Our Earthlight report shares how we have leveraged emerging organizational needs to make sustainability impacts: “We develop and sell products and services that help our customers save energy, save operating costs, and reduce carbon emissions during usage. While building an even more valuable business, we are also reducing our carbon footprint and helping our customers do the same.​​”

Sustainability Reporting and Design Thinking

The “share the story” stage is, of course, relevant to reporting outcomes periodically in an annual sustainability report. Transparently communicating an organization’s story of sustainable transformation is key to sustainability reporting. 

This includes adding perspectives gained through research and stakeholder engagement, as well as the iterative development of sustainability-linked programs, initiatives, policies, and procedures aligned with an organization’s business strategy. Sharing sustainability improvements through reporting narratives across time through both data visualizations and qualitative contextual details explaining the why can generate broader interest in your organization’s actions. It can also motivate other organizations and reinforce the importance of sustainability within your industry.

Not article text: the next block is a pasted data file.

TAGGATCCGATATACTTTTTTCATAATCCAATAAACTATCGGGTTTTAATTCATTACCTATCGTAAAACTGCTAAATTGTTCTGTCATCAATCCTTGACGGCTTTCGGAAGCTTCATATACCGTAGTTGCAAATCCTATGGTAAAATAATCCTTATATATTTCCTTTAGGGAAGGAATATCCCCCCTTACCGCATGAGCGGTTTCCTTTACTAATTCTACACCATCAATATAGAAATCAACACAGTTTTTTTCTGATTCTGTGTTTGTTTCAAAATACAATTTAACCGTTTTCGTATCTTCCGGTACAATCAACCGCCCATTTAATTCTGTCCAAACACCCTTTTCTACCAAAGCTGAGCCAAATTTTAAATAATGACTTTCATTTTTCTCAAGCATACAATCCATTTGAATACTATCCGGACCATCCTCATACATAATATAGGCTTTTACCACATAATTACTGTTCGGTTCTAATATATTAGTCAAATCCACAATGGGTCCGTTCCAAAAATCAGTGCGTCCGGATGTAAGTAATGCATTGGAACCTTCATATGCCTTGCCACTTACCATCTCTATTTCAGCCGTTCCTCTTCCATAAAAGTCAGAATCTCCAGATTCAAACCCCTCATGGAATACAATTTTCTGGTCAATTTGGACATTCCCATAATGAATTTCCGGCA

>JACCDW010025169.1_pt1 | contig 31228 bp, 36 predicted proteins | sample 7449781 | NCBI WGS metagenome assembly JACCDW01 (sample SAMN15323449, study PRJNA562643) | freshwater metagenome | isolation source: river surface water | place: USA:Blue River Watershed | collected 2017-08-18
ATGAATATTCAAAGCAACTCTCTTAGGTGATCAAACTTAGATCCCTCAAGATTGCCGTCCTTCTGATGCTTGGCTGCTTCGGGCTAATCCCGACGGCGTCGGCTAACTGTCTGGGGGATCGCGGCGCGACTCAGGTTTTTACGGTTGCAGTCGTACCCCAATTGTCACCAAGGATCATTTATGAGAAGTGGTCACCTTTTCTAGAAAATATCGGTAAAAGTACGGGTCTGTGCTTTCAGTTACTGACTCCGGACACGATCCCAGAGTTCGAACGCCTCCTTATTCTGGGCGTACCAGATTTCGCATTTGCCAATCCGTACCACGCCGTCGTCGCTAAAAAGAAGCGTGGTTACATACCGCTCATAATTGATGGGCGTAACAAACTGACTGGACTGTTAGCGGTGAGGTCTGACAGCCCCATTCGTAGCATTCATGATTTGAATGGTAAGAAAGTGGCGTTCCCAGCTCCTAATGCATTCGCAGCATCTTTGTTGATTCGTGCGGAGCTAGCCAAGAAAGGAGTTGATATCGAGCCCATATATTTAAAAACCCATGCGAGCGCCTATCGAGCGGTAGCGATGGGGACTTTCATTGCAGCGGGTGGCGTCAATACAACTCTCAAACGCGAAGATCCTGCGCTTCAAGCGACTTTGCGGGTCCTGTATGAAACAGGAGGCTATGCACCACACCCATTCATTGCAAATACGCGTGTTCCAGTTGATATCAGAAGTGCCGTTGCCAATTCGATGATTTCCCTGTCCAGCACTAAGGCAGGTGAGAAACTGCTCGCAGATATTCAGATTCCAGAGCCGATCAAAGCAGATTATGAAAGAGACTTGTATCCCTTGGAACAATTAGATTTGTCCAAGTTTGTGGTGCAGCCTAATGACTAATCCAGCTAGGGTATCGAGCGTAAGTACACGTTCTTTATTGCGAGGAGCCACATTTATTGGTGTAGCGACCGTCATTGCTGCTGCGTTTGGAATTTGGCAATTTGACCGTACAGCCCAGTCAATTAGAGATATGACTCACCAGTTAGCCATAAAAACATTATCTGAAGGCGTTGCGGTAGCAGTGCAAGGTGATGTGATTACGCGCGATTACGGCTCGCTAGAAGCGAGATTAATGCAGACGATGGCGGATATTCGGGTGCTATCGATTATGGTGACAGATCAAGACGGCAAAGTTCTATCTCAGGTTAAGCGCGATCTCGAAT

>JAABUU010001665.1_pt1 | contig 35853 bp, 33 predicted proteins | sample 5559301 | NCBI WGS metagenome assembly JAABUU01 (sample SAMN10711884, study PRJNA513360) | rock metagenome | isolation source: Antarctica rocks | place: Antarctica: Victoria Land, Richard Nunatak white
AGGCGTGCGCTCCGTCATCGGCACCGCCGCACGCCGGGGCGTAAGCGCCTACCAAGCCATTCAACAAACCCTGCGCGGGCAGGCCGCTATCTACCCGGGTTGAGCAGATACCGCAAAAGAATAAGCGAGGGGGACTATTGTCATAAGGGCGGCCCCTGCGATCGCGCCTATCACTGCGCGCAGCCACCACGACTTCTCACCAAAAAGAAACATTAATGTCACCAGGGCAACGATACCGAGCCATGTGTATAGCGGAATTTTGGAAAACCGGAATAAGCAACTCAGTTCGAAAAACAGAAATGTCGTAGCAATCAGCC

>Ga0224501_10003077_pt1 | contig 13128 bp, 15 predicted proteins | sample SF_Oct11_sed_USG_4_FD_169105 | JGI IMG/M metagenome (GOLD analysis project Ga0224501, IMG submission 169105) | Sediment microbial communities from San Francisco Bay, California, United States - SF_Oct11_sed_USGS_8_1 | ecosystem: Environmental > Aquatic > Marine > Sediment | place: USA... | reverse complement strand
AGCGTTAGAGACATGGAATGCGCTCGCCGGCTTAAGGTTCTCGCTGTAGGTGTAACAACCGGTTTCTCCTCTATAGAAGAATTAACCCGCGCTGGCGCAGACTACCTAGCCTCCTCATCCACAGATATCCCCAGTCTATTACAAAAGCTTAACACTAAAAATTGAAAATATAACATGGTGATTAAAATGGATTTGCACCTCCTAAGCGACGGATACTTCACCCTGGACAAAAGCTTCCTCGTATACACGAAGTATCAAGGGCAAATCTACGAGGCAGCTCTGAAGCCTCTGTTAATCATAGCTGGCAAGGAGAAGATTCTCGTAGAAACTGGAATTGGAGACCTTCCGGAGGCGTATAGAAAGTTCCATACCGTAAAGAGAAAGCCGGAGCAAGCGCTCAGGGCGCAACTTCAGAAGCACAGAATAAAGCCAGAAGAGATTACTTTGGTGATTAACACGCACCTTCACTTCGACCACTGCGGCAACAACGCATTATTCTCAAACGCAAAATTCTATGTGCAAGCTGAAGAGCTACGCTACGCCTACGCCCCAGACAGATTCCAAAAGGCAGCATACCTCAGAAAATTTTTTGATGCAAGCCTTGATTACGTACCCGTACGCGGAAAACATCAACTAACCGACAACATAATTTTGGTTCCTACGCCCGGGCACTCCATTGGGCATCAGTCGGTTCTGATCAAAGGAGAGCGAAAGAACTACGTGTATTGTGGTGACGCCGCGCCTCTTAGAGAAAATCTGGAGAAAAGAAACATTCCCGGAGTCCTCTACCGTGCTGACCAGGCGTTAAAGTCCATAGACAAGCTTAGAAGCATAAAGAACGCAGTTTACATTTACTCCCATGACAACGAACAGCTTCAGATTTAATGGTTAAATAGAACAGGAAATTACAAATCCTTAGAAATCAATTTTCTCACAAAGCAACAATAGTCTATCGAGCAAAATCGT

Read more about how we are leveraging sustainability across our products, operations and communications in our 2023 EarthLight Report.